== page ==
Expecting the Unexpected

Given all of the canceled activities this week, I found myself perusing social media more frequently. FaceBook and Tik-Tok were both full of videos and memes about the unexpected weather. It’s funny, because growing up in Oklahoma I was practically taught to expect the opposite of whatever the weather reporter said. If you were expecting to have a nice and calm outing at the park, chances are a tornado was going to appear at any moment to ruin the festivities. Of course, I am being a little dramatic, but you get the point…and, as fellow Oklahomans, maybe you don’t entirely disagree!

Life is a compilation of the unexpected. No matter how hard we try to plan out our lives, there is so much that is out of our control. So as I was contemplating our reaction to the unexpected, I found myself wondering why, if this is our reality, do we not “expect” the unexpected? The Gospels alone are full of unexpected moments. The disciples didn’t expect that Jesus would be able heal the sick or help the blind to see. They didn’t anticipate that five barley loaves and two fish would be able to feed five-thousand people. If you and I went to the beach and saw someone walking on the water, we would probably run away in fear. And why? Because whether we do it intentionally or not, we have come to limit our expectations to our own understanding of what can be expected. The account of Jesus raising Lazarus from the dead in John 11:17-27, 38-44 is a great example of this:

17 Now when Jesus came, he found that Lazarus had already been in the tomb four days. 18 Bethany was near Jerusalem, about two miles[a] off, 19 and many of the Jews had come to Martha and Mary to console them concerning their brother. 20 So when Martha heard that Jesus was coming, she went and met him, but Mary remained seated in the house. 21 Martha said to Jesus, “Lord, if you had been here, my brother would not have died. 22 But even now I know that whatever you ask from God, God will give you.” 23 Jesus said to her, “Your brother will rise again.” 24 Martha said to him, “I know that he will rise again in the resurrection on the last day.” 25 Jesus said to her, “I am the resurrection and the life.[b] Whoever believes in me, though he die, yet shall he live, 26 and everyone who lives and believes in me shall never die. Do you believe this?” 27 She said to him, “Yes, Lord; I believe that you are the Christ, the Son of God, who is coming into the world.” John 11:17-27

38 Then Jesus, deeply moved again, came to the tomb. It was a cave, and a stone lay against it. 39 Jesus said, “Take away the stone.” Martha, the sister of the dead man, said to him, “Lord, by this time there will be an odor, for he has been dead four days.” 40 Jesus said to her, “Did I not tell you that if you believed you would see the glory of God?” 41 So they took away the stone. And Jesus lifted up his eyes and said, “Father, I thank you that you have heard me. 42 I knew that you always hear me, but I said this on account of the people standing around, that they may believe that you sent me.” 43 When he had said these things, he cried out with a loud voice, “Lazarus, come out.” 44 The man who had died came out, his hands and feet bound with linen strips, and his face wrapped with a cloth. Jesus said to them, “Unbind him, and let him go.” John 11:38-44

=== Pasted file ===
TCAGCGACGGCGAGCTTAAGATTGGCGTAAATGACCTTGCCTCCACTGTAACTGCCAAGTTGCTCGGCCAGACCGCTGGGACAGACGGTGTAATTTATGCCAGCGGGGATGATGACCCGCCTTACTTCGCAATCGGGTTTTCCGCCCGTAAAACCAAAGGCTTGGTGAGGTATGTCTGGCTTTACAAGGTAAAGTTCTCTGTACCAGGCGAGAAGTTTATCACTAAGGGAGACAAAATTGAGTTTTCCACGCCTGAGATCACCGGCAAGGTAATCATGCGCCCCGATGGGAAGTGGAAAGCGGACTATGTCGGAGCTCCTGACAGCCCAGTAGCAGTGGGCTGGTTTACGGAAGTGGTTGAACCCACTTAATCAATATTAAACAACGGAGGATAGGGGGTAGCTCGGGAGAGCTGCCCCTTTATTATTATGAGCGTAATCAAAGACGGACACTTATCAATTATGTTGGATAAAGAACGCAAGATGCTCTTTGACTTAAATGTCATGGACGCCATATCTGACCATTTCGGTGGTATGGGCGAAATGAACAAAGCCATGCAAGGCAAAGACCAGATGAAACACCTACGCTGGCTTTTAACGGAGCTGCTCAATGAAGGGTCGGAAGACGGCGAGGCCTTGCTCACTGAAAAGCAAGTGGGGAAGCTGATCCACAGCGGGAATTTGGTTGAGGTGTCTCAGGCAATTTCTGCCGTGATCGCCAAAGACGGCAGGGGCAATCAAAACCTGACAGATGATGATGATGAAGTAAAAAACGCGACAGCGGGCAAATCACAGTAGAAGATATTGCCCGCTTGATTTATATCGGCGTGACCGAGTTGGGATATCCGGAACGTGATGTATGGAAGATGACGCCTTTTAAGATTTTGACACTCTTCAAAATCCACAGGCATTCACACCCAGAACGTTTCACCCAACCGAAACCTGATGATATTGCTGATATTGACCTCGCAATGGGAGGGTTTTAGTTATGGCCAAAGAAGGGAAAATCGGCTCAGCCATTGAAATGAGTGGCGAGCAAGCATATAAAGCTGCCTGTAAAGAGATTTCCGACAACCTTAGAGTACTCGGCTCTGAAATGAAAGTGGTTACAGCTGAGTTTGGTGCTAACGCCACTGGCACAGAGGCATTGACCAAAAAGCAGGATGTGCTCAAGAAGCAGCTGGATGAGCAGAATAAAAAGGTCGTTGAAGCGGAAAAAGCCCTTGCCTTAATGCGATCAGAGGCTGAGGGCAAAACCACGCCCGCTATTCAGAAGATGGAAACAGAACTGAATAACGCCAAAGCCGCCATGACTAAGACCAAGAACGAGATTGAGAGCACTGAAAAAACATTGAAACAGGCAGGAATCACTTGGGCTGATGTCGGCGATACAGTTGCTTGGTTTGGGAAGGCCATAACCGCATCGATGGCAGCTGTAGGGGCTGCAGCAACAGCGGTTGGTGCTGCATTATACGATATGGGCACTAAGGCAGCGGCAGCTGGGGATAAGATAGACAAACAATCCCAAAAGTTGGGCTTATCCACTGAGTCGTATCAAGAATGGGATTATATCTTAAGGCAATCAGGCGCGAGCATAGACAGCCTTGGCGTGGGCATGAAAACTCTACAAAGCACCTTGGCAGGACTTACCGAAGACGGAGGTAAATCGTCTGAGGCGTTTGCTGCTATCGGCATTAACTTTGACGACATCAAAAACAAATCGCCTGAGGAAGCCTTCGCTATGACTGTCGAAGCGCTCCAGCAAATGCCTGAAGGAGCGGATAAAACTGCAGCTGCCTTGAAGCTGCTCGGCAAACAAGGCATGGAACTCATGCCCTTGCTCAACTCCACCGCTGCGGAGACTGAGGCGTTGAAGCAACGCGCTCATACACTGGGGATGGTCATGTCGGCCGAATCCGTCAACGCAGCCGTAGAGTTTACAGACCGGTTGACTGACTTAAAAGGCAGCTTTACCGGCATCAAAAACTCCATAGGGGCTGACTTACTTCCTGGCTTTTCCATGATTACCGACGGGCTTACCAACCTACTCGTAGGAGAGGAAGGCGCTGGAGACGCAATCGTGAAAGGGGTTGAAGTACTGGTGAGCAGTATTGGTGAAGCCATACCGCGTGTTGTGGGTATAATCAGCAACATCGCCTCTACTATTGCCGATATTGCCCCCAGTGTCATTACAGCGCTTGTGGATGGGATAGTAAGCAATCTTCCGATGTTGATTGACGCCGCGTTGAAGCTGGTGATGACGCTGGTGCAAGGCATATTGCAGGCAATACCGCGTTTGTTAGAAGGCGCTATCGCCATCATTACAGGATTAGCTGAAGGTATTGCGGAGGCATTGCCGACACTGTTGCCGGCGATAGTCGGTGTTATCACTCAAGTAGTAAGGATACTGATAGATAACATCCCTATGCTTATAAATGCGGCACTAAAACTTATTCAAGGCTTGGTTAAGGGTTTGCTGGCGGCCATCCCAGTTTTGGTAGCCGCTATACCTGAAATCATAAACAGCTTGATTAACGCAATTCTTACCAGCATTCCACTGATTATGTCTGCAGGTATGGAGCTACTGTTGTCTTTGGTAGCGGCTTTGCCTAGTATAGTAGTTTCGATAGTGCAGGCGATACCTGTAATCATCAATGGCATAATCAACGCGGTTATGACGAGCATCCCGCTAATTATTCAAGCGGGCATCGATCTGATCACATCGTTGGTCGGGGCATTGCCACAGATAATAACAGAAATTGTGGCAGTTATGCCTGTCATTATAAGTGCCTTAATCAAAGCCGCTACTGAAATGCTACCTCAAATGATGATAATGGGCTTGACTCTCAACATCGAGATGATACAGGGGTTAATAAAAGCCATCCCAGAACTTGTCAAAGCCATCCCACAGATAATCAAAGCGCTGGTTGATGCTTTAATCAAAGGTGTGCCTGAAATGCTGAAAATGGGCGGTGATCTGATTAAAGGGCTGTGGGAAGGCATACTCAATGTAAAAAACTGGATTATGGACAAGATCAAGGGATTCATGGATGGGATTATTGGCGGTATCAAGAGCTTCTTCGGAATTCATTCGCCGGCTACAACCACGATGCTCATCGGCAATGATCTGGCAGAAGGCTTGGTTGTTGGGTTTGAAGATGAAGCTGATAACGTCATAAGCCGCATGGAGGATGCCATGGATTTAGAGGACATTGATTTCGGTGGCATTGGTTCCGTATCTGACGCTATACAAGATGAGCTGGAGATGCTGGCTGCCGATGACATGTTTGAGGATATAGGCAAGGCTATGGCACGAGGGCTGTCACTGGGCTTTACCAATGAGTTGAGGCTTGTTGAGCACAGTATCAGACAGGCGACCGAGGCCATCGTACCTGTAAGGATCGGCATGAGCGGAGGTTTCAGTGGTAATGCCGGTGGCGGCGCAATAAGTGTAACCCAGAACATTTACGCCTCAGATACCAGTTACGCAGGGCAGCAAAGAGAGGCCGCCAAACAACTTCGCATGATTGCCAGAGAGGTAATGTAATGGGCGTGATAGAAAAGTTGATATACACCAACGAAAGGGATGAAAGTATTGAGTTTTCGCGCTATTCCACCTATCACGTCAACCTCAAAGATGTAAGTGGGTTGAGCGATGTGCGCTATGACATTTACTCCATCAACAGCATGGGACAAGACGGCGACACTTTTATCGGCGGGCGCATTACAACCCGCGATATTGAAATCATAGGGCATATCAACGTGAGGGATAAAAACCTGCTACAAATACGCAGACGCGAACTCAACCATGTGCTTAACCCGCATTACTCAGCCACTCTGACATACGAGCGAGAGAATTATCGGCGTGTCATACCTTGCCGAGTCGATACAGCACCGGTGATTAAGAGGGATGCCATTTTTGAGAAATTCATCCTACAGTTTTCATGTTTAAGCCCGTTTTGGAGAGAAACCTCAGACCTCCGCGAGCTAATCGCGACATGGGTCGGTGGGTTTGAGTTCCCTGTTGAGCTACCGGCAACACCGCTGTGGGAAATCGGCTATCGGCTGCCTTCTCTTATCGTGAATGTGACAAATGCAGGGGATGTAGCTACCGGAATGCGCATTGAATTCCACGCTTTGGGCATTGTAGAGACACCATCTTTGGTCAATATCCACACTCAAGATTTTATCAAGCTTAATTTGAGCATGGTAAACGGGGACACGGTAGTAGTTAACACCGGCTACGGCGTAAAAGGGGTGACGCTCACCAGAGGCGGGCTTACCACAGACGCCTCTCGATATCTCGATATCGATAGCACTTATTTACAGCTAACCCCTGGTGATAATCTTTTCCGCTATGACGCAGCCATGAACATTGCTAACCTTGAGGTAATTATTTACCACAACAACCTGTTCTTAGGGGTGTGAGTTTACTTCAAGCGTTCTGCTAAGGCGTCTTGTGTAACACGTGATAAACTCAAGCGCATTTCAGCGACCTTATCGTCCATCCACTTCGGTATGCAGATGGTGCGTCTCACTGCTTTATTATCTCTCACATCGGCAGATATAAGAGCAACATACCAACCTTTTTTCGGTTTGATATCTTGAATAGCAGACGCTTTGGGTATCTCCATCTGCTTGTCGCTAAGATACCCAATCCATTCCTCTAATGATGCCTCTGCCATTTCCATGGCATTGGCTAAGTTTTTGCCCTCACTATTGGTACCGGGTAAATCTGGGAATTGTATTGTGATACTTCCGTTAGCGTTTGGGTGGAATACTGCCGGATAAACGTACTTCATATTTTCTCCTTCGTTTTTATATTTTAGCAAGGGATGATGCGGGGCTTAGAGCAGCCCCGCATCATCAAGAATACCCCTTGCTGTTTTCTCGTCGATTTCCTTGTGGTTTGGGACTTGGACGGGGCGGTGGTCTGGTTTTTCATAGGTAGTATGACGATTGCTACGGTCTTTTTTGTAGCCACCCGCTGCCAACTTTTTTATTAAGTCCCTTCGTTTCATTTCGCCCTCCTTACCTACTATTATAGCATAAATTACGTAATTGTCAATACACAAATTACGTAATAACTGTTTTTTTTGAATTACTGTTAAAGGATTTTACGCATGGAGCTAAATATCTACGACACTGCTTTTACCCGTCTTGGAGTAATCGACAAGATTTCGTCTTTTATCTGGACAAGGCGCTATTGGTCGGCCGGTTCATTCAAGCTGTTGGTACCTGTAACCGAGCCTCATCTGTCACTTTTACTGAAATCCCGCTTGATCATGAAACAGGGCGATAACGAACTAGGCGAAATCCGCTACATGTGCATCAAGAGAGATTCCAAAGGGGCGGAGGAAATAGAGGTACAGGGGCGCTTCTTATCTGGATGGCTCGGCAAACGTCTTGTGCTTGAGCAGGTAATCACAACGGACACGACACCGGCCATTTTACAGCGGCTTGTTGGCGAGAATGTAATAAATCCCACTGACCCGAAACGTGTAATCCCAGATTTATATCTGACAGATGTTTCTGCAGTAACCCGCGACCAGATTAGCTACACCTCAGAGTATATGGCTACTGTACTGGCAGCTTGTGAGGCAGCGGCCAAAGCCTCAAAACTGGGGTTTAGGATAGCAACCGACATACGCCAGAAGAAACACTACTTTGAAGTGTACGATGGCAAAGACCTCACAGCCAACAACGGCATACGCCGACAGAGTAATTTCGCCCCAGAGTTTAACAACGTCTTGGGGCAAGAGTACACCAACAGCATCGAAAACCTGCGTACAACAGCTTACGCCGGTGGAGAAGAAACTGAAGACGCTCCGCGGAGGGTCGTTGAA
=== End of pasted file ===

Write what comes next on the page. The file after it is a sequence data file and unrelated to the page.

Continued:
I don’t know about you, but I related to Martha a lot in this story. It’s not that I don’t believe that Jesus is the Messiah, but I have unintentionally limited my expectation of the power of God simply because I am unable to fully grasp the understanding of the full extent of God’s power in my life. Martha believed that Jesus was the Messiah, but Lazarus had been dead four days. She believed that Lazarus would rise again, but not until the resurrection on the last day. What she did not expect was to be standing in the presence of her resurrected brother as a result of Jesus’s three words, Lazarus, come out. I love the question that Jesus asks Martha when she voices her concern for the smell: Did I not tell you that if you believed you would see the glory of God? None of us will ever fully grasp the weight of God’s glory, and believing that we can is a fool’s errand. I mean think of the countless theologians have dedicated their time and energy to comprehending even the smallest part of God’s divinity?

It is not our ability or inability to understand the weight of God’s glory that truly matters anyway. Our expectations of God shouldn’t even be rooted in our own understanding– they should be rooted in the strength of our faith. We hear this scripture so often that we may not even give it a second glance, but Paul tells us in 2 Corinthians 5:7 that we walk by faith not by sight. This is the verse that comes to mind when I picture Lazarus emerging from the tomb–hands and feet bound with linen strips and his face wrapped with a cloth. Completely bound and unable to see, Lazarus emerges from the tomb at the sound of Jesus’s voice. In our own circumstances, we go through seasons that feel as if we are completely bound. And in these circumstances, the extent of our faith is usually a reflection of how much we actually see God moving in those circumstances. When things go wrong, we are quick to assume that God has forsaken us. But what if, like Lazarus, we stepped out in faith even if we were unable to see? Would if instead of confining our expectations of God to our own understanding, we asked the Holy Spirit to open our minds and hearts to a journey that is unhindered by doubt?

Would if we dared to expect the unexpected?

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